WASHINGTON -- Federal incentives to spur purchases of battery electric and plug-in hybrid vehicles need to continue, as the high cost of batteries remains a barrier to sales of electrified vehicles, a new study concludes.
The study, conducted by the National Research Council and commissioned by Congress, looked into the barriers facing the proliferation of plug-in vehicles and recommended that the government do more to encourage their adoption, including funding research into better batteries and establishing industrywide standards for charging infrastructure.
“Vehicle cost, current battery technology, and inadequate consumer knowledge are some of the barriers preventing widespread adoption of plug-in electric vehicles,” the National Academy of Sciences, the NRC’s nonprofit parent organization, said in a statement. “Developing less expensive, better performing batteries is essential to reducing overall vehicle cost, and a market strategy is needed to create awareness and overcome customer uncertainty.”
Among the study’s key policy recommendations:
The government-funded study found that high cost of electrified vehicles relative to gasoline-powered vehicles remains a primary sales challenge.
That pressure has been highlighted recently by several moves to cut the prices of EVs and plug-in hybrids. General Motors, for example, recently cut the price of the Chevrolet Spark EV by $1,650 and slashed the sticker of the Cadillac ELR PHEV by $10,000 to $65,995, including shipping, after it posted low sales in its first 18 months on the market.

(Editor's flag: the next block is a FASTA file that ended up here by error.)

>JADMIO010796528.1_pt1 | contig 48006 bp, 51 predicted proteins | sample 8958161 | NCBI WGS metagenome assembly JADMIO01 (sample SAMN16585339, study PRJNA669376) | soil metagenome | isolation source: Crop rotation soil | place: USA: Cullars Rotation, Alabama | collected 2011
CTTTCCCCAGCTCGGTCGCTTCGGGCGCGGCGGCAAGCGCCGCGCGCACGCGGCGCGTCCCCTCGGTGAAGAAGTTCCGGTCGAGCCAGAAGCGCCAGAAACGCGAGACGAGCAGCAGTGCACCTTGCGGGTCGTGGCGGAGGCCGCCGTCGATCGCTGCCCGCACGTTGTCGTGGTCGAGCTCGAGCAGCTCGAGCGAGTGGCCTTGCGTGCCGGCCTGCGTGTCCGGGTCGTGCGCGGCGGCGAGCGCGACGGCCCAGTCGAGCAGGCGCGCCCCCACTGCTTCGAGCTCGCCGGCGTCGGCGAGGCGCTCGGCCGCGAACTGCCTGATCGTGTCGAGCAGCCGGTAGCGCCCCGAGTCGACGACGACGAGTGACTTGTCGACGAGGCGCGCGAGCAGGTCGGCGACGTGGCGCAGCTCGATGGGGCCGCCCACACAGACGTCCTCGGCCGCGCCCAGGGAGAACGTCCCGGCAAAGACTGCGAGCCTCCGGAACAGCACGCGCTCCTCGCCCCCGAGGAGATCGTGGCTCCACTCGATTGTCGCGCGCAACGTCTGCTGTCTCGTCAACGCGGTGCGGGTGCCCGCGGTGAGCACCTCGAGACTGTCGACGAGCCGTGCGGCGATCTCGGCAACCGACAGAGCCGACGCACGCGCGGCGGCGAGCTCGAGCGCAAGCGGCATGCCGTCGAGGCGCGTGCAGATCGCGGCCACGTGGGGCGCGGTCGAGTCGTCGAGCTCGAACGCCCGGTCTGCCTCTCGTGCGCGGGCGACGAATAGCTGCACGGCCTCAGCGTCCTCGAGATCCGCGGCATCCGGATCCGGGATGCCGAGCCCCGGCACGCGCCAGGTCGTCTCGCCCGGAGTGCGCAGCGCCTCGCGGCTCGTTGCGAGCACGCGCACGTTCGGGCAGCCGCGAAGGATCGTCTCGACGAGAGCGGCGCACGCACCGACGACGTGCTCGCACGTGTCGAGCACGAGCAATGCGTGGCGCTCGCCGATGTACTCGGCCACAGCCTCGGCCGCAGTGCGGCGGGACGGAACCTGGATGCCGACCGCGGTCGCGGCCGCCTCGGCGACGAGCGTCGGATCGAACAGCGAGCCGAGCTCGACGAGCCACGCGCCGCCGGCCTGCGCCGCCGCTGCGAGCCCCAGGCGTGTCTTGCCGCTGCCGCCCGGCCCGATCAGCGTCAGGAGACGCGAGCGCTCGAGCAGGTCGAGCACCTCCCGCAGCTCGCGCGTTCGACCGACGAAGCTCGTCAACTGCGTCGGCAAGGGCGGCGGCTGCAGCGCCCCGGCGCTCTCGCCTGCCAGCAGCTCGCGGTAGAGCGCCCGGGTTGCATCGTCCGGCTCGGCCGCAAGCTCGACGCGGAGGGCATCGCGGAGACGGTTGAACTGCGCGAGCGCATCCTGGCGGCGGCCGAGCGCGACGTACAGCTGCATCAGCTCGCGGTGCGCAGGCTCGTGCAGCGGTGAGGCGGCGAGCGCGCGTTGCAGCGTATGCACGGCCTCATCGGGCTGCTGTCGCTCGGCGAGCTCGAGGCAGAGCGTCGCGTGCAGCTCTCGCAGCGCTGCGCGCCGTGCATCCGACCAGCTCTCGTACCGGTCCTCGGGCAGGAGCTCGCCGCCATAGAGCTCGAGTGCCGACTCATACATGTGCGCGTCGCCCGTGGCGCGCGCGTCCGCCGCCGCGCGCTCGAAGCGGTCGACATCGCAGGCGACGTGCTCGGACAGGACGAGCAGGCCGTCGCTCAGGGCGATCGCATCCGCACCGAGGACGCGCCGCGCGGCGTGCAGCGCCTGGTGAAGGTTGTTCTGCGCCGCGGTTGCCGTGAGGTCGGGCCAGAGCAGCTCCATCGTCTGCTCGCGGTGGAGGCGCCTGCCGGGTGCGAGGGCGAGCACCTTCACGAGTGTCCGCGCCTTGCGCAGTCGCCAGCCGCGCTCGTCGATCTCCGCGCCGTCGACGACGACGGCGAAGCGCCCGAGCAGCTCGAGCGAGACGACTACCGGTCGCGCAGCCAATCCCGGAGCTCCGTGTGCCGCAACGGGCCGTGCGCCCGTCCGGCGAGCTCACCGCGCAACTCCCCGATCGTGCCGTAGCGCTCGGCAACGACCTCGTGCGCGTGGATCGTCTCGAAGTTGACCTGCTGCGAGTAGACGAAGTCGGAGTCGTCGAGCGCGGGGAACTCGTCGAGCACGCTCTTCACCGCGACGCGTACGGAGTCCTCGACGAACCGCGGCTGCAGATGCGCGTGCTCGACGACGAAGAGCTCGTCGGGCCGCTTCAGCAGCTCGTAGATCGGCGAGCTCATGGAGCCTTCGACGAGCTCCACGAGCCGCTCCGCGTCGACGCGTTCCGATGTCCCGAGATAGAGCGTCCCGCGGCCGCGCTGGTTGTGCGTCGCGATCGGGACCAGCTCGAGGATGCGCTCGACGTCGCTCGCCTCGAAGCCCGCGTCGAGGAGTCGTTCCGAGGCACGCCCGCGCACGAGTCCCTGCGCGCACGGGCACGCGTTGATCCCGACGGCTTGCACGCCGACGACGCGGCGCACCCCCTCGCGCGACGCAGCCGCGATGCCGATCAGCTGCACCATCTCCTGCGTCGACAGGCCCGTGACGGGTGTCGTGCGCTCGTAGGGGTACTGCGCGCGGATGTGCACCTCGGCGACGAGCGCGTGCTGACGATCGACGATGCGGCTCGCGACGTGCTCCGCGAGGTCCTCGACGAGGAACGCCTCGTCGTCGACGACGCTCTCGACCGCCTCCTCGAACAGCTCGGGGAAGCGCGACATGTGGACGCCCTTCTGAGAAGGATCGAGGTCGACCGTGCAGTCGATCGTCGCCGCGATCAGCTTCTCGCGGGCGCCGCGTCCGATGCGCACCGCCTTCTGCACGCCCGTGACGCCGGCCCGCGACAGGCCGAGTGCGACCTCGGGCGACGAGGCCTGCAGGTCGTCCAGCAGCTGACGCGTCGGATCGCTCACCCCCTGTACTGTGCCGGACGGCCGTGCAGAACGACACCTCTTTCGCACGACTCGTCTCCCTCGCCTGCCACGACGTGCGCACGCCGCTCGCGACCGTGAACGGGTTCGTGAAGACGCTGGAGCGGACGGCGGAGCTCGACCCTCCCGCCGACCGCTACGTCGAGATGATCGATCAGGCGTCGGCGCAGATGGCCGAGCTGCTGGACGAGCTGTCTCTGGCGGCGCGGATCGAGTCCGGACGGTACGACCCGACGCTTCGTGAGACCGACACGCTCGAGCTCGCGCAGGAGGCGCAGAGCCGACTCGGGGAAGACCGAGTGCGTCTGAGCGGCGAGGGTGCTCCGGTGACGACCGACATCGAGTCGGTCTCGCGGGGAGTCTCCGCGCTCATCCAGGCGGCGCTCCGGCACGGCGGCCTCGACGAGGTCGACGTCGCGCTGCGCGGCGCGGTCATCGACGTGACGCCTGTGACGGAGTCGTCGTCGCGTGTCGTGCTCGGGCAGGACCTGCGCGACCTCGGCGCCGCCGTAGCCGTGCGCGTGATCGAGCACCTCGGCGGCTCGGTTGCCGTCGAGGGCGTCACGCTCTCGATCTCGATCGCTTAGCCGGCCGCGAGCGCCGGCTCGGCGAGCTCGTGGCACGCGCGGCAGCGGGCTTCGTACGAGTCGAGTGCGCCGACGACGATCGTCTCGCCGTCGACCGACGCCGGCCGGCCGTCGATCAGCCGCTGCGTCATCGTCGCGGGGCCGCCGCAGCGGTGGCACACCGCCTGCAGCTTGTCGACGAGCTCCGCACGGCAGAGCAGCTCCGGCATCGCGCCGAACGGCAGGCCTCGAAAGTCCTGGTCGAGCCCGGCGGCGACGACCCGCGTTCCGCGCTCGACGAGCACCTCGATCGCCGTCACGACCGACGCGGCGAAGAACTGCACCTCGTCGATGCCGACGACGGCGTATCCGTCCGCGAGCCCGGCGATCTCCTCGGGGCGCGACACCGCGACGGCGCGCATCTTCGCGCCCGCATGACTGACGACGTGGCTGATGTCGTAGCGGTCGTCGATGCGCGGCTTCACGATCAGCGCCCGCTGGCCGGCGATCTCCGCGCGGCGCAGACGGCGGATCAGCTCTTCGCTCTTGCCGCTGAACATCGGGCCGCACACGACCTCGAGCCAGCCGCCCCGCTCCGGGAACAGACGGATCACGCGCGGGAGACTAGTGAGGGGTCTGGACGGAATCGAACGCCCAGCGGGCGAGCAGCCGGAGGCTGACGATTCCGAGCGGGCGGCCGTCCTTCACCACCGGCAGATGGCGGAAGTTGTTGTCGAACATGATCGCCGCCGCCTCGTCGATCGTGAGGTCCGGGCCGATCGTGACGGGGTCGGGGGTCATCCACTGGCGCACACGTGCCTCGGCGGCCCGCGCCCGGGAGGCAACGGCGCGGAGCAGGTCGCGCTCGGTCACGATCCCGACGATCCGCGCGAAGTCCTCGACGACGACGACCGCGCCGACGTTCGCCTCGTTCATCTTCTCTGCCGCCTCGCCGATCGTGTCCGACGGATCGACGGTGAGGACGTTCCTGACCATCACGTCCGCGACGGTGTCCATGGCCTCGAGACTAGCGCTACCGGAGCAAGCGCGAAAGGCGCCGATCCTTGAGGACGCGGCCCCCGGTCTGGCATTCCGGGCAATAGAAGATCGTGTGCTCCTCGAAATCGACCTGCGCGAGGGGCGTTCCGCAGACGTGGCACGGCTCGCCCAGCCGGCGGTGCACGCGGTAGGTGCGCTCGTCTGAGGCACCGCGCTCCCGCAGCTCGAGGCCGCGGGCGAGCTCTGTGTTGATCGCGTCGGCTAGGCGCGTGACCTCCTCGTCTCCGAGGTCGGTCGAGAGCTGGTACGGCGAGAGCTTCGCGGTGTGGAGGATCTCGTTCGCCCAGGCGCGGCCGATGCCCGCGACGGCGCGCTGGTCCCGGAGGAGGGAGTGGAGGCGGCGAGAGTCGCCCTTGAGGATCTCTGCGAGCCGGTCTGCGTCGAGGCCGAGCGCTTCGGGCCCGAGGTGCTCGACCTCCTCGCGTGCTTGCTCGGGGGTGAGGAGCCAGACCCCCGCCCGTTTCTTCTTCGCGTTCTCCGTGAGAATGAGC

In a period of low gasoline prices, automakers are striving to make their electrified vehicles attractive in other ways. The Hyundai Sonata Hybrid was selling for an average of 20 percent less than its sticker price in April, the largest average discount of the month, according to TrueCar.com. According to KBB.com, some of the best new-car deals available this month are on the Spark EV and the Nissan Leaf.
Roland Hwang, director of the transportation program at the Natural Resources Defense Council and a co-author of the National Research Council’s study, points out that cars like the Leaf and Chevrolet Volt -- pioneering electrified vehicles for the mass market -- are nearing the end of their first-generation lifecycles, and successors are on the way.
More new EVs and PHEVs are coming soon too, such as the Tesla Model X and Chevrolet Bolt. Hwang said that transition from first- to second-generation electric vehicles places the industry at a key juncture, where federal incentives must continue to support EVs that will offer better range and lower costs.
“The danger here is that as soon as these new products arrive that will take us to another level … that the tax credits get removed and we stall the market,” Hwang said. “We’re at kind of a dangerous tipping point.”
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